Which prevails when a pulverizing puncher clashes with a granite-chinned warrior? Indeed, which would you rather be if you were a fighter: a murderous puncher or a seriously durable tough guy? One fight that saw a genuine punching great go up against a genuinely, authentically tough man took place in Detroit on this day in 1986. The legendary Thomas Hearns (a legend even then; more so today) met the never-stopped (at that time) Doug DeWitt in a middleweight showdown that proved to be a far more competitive fight than most had anticipated going in.
Hearns, ever so slightly past his best days yet still a man with more world titles in his future, defended his NABF 160 pound title in his third fight back after losing the epic War with Marvin Hagler in 1985. DeWitt, three years younger than “The Hitman,” was 27-3-3 and he had displayed his teak-tough chin in fights with the likes of “Dangerous” Don Lee, Robbie Sims (Hagler’s half-brother) and Milton McCrory. DeWitt, hailing from Yonkers, had lost, or drawn, his big fights and he was a big underdog against Hearns.
But the expected Hearns KO never came. Instead, cut badly over both eyes (an accidental butt inflicting the worst of the damage), Hearns had to work hard, listen to plenty of booing and even put up with DeWitt taunting him during the 12-rounds of action. Hearns wound up winning a wide decision, yet DeWitt, courtesy of his fine effort, won the fans.
Hearns had flattened so many good men, and would lay out quite a few more before his career came to an end, yet he couldn’t put a dent in “The Cobra.” Astonishingly, considering what Doug could take from Hearns, DeWitt would be stopped in his very next fight, by the somewhat unknown Jose Quinones, and Doug was then knocked silly by relative non-puncher Sumbu Kalambay in a failed WBA middleweight title challenge in 1987.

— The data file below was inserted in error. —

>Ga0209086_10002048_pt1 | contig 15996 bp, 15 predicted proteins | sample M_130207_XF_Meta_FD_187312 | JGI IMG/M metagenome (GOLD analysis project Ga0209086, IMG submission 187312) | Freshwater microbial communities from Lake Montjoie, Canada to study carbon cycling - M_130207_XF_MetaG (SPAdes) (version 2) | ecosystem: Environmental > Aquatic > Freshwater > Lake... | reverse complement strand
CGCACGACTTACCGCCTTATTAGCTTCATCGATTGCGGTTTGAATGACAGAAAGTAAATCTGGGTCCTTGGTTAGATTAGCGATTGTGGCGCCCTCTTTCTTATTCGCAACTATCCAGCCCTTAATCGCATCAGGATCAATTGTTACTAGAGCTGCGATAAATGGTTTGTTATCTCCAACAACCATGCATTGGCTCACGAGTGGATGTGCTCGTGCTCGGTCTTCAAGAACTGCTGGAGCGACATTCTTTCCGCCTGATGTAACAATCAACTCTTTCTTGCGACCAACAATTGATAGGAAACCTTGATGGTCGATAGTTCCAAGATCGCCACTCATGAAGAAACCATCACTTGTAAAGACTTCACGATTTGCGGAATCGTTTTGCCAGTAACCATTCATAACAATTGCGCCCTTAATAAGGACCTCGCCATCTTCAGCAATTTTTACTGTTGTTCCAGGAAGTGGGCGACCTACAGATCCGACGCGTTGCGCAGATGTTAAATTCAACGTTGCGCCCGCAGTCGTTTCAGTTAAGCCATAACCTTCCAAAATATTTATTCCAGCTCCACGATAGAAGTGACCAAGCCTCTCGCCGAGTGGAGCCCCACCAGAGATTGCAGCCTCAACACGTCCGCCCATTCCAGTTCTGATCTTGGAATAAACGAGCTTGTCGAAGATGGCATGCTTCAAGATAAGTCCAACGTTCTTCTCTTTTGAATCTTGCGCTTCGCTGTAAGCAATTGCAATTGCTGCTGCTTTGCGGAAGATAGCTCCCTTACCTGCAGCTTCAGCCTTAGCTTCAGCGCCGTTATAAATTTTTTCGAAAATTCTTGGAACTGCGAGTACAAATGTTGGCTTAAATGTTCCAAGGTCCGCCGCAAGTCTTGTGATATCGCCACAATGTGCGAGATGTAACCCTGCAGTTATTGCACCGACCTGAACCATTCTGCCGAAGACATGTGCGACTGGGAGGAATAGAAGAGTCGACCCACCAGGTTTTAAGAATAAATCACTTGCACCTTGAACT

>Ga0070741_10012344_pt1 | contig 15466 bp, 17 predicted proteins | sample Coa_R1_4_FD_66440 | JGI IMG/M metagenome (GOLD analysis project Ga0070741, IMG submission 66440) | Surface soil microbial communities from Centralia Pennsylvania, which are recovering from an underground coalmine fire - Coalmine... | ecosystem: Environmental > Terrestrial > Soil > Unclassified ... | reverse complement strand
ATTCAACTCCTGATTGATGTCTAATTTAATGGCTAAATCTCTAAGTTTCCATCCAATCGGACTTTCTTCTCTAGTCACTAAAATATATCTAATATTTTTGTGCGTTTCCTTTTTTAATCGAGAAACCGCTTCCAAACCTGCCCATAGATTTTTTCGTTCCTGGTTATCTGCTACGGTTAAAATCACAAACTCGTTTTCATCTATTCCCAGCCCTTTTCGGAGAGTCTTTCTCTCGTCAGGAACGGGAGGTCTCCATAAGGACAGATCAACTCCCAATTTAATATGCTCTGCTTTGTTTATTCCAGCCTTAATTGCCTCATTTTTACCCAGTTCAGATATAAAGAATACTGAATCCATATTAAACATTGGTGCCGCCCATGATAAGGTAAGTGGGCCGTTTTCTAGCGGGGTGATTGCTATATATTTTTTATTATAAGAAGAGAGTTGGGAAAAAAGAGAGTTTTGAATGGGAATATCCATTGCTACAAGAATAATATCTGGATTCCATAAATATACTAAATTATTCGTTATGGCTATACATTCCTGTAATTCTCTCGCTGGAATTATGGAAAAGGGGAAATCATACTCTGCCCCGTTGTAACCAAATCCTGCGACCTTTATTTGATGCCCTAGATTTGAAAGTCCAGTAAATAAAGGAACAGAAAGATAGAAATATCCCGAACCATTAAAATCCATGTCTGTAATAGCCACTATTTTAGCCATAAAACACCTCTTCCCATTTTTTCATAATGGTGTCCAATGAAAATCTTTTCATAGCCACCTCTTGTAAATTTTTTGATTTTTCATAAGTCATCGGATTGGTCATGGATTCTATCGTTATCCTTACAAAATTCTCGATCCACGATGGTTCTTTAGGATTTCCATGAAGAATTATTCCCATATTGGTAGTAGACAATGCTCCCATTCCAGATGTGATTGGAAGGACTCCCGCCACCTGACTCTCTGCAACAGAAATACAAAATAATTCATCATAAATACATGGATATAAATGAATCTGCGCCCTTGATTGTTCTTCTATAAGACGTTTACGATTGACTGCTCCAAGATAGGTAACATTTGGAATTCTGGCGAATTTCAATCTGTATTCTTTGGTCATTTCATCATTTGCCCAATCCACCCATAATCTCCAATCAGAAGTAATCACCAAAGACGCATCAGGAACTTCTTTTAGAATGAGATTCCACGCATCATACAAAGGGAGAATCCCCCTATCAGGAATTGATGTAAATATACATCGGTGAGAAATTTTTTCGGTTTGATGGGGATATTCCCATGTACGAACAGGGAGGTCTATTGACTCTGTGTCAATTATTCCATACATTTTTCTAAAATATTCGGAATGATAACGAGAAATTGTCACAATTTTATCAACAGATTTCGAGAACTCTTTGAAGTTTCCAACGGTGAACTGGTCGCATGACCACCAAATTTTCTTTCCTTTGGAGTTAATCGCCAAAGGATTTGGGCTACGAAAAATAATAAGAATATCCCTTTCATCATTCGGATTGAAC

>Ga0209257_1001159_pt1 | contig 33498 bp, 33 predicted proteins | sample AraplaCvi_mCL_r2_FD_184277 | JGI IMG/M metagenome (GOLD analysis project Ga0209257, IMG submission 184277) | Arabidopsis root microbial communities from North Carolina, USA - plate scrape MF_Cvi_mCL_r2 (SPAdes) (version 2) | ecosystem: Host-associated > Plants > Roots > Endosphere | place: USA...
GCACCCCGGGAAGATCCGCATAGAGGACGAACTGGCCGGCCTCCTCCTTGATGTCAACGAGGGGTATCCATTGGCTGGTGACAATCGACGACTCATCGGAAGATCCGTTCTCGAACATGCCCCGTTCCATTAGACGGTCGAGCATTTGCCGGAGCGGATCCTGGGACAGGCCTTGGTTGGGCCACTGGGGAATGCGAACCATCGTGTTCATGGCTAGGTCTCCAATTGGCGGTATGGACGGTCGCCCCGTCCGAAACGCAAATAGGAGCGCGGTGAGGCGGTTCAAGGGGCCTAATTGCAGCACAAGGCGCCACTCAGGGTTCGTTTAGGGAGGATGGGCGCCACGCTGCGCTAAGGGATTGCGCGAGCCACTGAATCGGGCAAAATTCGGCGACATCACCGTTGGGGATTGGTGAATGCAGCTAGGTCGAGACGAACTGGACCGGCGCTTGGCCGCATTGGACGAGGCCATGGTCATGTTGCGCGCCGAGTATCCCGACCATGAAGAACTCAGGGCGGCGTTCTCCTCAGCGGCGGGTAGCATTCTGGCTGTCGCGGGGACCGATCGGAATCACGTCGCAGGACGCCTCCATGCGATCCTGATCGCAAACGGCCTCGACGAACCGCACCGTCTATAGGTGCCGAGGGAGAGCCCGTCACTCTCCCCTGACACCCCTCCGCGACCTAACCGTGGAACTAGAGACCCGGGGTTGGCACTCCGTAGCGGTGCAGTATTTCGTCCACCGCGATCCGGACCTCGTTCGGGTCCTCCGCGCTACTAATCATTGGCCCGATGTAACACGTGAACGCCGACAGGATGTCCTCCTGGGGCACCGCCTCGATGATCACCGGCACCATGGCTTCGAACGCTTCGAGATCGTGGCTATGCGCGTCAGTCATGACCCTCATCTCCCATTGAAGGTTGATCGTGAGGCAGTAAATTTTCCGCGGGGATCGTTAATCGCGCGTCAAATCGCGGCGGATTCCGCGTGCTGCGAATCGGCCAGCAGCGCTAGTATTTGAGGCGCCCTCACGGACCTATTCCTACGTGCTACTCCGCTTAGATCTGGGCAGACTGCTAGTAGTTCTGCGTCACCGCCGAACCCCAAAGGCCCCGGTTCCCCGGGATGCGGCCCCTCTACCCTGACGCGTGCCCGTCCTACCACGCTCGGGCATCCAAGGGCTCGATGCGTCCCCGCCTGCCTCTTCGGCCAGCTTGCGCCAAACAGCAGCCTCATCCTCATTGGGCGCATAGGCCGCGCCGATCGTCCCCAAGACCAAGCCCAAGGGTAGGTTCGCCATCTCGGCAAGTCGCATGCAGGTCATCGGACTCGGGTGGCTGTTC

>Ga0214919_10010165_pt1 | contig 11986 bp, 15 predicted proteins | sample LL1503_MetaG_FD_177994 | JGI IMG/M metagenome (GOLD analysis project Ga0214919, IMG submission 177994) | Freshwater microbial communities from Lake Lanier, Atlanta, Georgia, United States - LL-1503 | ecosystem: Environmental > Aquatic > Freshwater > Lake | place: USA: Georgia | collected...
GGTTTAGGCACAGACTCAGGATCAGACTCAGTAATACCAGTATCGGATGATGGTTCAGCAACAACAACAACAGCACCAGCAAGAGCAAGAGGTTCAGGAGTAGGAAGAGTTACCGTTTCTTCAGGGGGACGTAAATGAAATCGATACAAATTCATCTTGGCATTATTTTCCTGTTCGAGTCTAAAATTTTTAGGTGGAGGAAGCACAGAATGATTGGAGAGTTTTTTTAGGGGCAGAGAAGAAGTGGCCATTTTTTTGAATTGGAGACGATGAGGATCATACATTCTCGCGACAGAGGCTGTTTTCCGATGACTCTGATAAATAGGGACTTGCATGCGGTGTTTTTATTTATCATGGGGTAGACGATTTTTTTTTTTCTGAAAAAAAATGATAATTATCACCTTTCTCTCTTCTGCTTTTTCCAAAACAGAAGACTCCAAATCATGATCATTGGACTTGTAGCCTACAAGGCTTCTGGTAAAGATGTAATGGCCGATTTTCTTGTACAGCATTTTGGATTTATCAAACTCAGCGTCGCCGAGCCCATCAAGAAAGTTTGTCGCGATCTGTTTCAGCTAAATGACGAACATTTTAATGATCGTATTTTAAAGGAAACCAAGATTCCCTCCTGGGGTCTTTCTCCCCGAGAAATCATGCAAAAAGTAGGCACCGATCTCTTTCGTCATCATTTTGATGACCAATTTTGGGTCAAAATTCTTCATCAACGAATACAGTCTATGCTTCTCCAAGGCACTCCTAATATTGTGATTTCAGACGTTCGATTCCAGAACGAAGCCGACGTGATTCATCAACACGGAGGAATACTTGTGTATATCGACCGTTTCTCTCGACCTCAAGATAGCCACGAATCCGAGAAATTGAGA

Throughout his long and hard career, DeWitt was stopped just four times; two of these stoppages coming at the end of his career (to Nigel Benn and to James Toney). Hearns has to rank DeWitt as one of the toughest, most durable men he ever met.
All these years later, and DeWitt, now aged 58 and still trying to make it as an actor, believes he actually beat Hearns that day in 1986. As he said when speaking with this writer a few years back:
“Hearns is an all-time great but I never really felt like I was in a tough fight that night,” DeWitt said. “Honestly, I never gave it my all. I should have gone for the ghusto and tried to KO him. People that didn’t know me said I was gonna get killed in that fight. But to this day people who don’t know me tell me I won that fight. A win would have changed my life. I wish I’d really gonme for it.”
One of the sport’s great guys as well as one of its toughest, Doug finally managed to win a world title, in 1989, when he beat Matthew Hilton to become the very first holder of the newly minted WBO middleweight belt.